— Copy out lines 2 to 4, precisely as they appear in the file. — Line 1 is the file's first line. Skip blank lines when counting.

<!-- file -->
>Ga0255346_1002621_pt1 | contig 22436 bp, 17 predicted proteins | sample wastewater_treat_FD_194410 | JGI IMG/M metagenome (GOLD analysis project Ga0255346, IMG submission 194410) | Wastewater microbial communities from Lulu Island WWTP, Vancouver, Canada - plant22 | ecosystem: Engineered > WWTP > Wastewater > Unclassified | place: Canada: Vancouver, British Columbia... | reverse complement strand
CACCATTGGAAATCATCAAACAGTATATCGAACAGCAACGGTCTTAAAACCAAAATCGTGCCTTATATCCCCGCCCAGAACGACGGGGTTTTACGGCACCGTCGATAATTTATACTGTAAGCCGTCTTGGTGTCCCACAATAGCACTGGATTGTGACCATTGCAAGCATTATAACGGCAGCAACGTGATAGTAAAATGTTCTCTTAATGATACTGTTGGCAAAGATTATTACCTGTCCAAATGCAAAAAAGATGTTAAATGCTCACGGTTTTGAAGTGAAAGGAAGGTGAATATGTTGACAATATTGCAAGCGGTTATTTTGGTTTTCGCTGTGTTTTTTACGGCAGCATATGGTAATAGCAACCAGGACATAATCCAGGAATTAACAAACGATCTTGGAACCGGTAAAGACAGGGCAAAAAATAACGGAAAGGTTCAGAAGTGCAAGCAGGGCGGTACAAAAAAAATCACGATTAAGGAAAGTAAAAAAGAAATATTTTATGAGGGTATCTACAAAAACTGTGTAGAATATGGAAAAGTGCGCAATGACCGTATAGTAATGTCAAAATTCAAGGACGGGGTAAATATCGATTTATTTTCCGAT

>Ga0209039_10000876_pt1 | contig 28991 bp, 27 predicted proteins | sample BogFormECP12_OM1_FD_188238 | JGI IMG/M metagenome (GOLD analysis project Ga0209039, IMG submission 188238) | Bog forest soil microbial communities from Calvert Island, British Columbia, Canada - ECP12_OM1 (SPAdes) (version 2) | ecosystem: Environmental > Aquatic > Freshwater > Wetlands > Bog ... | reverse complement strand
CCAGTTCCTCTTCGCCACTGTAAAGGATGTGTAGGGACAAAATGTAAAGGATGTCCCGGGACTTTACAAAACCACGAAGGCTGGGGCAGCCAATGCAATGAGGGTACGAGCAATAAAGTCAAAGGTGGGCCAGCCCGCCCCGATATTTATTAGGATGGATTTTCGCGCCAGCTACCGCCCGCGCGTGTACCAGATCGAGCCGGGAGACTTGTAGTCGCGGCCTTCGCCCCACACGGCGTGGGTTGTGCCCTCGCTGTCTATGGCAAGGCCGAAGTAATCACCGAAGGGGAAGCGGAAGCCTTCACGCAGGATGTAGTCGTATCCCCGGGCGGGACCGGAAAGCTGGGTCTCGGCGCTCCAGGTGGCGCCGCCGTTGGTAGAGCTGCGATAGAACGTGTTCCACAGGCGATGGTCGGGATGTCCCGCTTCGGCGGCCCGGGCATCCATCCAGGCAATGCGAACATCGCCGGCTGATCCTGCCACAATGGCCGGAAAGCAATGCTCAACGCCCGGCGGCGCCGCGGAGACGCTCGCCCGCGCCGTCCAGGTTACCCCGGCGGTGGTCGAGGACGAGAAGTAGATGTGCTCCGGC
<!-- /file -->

CACCATTGGAAATCATCAAACAGTATATCGAACAGCAACGGTCTTAAAACCAAAATCGTGCCTTATATCCCCGCCCAGAACGACGGGGTTTTACGGCACCGTCGATAATTTATACTGTAAGCCGTCTTGGTGTCCCACAATAGCACTGGATTGTGACCATTGCAAGCATTATAACGGCAGCAACGTGATAGTAAAATGTTCTCTTAATGATACTGTTGGCAAAGATTATTACCTGTCCAAATGCAAAAAAGATGTTAAATGCTCACGGTTTTGAAGTGAAAGGAAGGTGAATATGTTGACAATATTGCAAGCGGTTATTTTGGTTTTCGCTGTGTTTTTTACGGCAGCATATGGTAATAGCAACCAGGACATAATCCAGGAATTAACAAACGATCTTGGAACCGGTAAAGACAGGGCAAAAAATAACGGAAAGGTTCAGAAGTGCAAGCAGGGCGGTACAAAAAAAATCACGATTAAGGAAAGTAAAAAAGAAATATTTTATGAGGGTATCTACAAAAACTGTGTAGAATATGGAAAAGTGCGCAATGACCGTATAGTAATGTCAAAATTCAAGGACGGGGTAAATATCGATTTATTTTCCGAT

>Ga0209039_10000876_pt1 | contig 28991 bp, 27 predicted proteins | sample BogFormECP12_OM1_FD_188238 | JGI IMG/M metagenome (GOLD analysis project Ga0209039, IMG submission 188238) | Bog forest soil microbial communities from Calvert Island, British Columbia, Canada - ECP12_OM1 (SPAdes) (version 2) | ecosystem: Environmental > Aquatic > Freshwater > Wetlands > Bog ... | reverse complement strand
CCAGTTCCTCTTCGCCACTGTAAAGGATGTGTAGGGACAAAATGTAAAGGATGTCCCGGGACTTTACAAAACCACGAAGGCTGGGGCAGCCAATGCAATGAGGGTACGAGCAATAAAGTCAAAGGTGGGCCAGCCCGCCCCGATATTTATTAGGATGGATTTTCGCGCCAGCTACCGCCCGCGCGTGTACCAGATCGAGCCGGGAGACTTGTAGTCGCGGCCTTCGCCCCACACGGCGTGGGTTGTGCCCTCGCTGTCTATGGCAAGGCCGAAGTAATCACCGAAGGGGAAGCGGAAGCCTTCACGCAGGATGTAGTCGTATCCCCGGGCGGGACCGGAAAGCTGGGTCTCGGCGCTCCAGGTGGCGCCGCCGTTGGTAGAGCTGCGATAGAACGTGTTCCACAGGCGATGGTCGGGATGTCCCGCTTCGGCGGCCCGGGCATCCATCCAGGCAATGCGAACATCGCCGGCTGATCCTGCCACAATGGCCGGAAAGCAATGCTCAACGCCCGGCGGCGCCGCGGAGACGCTCGCCCGCGCCGTCCAGGTTACCCCGGCGGTGGTCGAGGACGAGAAGTAGATGTGCTCCGGC